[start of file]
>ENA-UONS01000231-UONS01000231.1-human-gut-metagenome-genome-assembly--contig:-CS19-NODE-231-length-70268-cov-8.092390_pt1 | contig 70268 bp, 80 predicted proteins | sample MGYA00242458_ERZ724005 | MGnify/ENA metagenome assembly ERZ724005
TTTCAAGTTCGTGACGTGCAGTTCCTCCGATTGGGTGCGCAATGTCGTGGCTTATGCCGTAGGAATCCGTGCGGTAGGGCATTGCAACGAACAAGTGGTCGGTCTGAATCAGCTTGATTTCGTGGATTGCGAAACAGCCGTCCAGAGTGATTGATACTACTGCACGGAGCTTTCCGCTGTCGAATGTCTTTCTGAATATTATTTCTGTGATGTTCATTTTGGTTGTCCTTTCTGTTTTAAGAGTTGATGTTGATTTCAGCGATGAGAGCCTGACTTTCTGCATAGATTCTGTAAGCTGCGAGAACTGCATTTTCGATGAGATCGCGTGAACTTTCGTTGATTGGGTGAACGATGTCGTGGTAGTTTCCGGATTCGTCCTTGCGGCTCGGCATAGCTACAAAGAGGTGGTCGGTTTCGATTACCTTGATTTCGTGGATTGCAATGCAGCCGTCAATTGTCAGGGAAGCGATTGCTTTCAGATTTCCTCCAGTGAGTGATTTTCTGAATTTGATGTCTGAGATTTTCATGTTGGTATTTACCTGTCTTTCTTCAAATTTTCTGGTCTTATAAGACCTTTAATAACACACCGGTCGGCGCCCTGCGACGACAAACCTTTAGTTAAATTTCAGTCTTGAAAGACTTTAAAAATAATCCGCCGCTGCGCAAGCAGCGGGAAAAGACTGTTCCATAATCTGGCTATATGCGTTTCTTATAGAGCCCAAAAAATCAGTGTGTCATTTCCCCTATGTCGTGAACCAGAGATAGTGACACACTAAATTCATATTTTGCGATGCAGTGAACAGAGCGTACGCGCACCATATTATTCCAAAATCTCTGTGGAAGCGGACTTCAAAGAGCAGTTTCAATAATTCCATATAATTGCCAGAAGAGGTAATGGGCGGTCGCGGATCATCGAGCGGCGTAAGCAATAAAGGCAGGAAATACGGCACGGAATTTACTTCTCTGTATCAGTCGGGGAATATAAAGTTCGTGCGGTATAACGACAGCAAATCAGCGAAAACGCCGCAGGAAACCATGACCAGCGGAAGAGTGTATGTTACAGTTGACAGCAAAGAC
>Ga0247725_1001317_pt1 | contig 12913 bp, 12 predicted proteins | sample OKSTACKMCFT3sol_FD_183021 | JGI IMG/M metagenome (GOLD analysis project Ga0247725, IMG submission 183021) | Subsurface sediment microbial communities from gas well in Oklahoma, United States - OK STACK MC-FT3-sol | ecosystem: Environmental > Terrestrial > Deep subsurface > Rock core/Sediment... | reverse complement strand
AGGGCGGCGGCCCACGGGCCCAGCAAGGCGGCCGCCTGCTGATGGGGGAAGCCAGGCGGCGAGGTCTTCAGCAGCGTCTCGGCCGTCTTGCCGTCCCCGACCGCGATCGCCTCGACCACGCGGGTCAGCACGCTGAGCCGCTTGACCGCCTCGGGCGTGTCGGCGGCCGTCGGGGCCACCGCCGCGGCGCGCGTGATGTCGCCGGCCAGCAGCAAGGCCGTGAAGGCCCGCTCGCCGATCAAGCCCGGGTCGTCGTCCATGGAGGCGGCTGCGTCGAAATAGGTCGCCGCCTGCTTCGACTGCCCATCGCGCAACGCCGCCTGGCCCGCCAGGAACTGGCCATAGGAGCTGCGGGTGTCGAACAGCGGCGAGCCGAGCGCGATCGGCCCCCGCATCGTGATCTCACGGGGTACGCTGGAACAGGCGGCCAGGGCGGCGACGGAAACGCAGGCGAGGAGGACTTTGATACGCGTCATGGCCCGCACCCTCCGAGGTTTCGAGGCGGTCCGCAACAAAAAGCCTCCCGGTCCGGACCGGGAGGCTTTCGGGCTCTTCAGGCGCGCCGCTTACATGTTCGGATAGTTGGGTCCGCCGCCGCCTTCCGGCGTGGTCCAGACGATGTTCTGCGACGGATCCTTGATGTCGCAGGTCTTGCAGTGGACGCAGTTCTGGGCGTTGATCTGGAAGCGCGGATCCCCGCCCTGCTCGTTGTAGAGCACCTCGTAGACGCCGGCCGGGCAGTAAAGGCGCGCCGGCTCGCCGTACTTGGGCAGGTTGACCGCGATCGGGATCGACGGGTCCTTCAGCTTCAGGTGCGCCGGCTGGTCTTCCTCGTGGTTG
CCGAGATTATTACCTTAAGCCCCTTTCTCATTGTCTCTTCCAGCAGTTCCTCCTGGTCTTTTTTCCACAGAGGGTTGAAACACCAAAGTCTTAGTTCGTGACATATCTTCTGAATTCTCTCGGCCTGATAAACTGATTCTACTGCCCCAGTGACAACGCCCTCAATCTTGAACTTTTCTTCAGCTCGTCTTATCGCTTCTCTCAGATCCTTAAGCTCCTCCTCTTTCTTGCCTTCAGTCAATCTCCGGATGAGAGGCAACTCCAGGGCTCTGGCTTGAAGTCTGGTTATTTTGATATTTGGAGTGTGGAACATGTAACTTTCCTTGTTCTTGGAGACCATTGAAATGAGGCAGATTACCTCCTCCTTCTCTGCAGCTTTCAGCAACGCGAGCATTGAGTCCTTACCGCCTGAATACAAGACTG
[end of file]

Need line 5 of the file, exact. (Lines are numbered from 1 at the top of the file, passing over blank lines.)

CCGAGATTATTACCTTAAGCCCCTTTCTCATTGTCTCTTCCAGCAGTTCCTCCTGGTCTTTTTTCCACAGAGGGTTGAAACACCAAAGTCTTAGTTCGTGACATATCTTCTGAATTCTCTCGGCCTGATAAACTGATTCTACTGCCCCAGTGACAACGCCCTCAATCTTGAACTTTTCTTCAGCTCGTCTTATCGCTTCTCTCAGATCCTTAAGCTCCTCCTCTTTCTTGCCTTCAGTCAATCTCCGGATGAGAGGCAACTCCAGGGCTCTGGCTTGAAGTCTGGTTATTTTGATATTTGGAGTGTGGAACATGTAACTTTCCTTGTTCTTGGAGACCATTGAAATGAGGCAGATTACCTCCTCCTTCTCTGCAGCTTTCAGCAACGCGAGCATTGAGTCCTTACCGCCTGAATACAAGACTG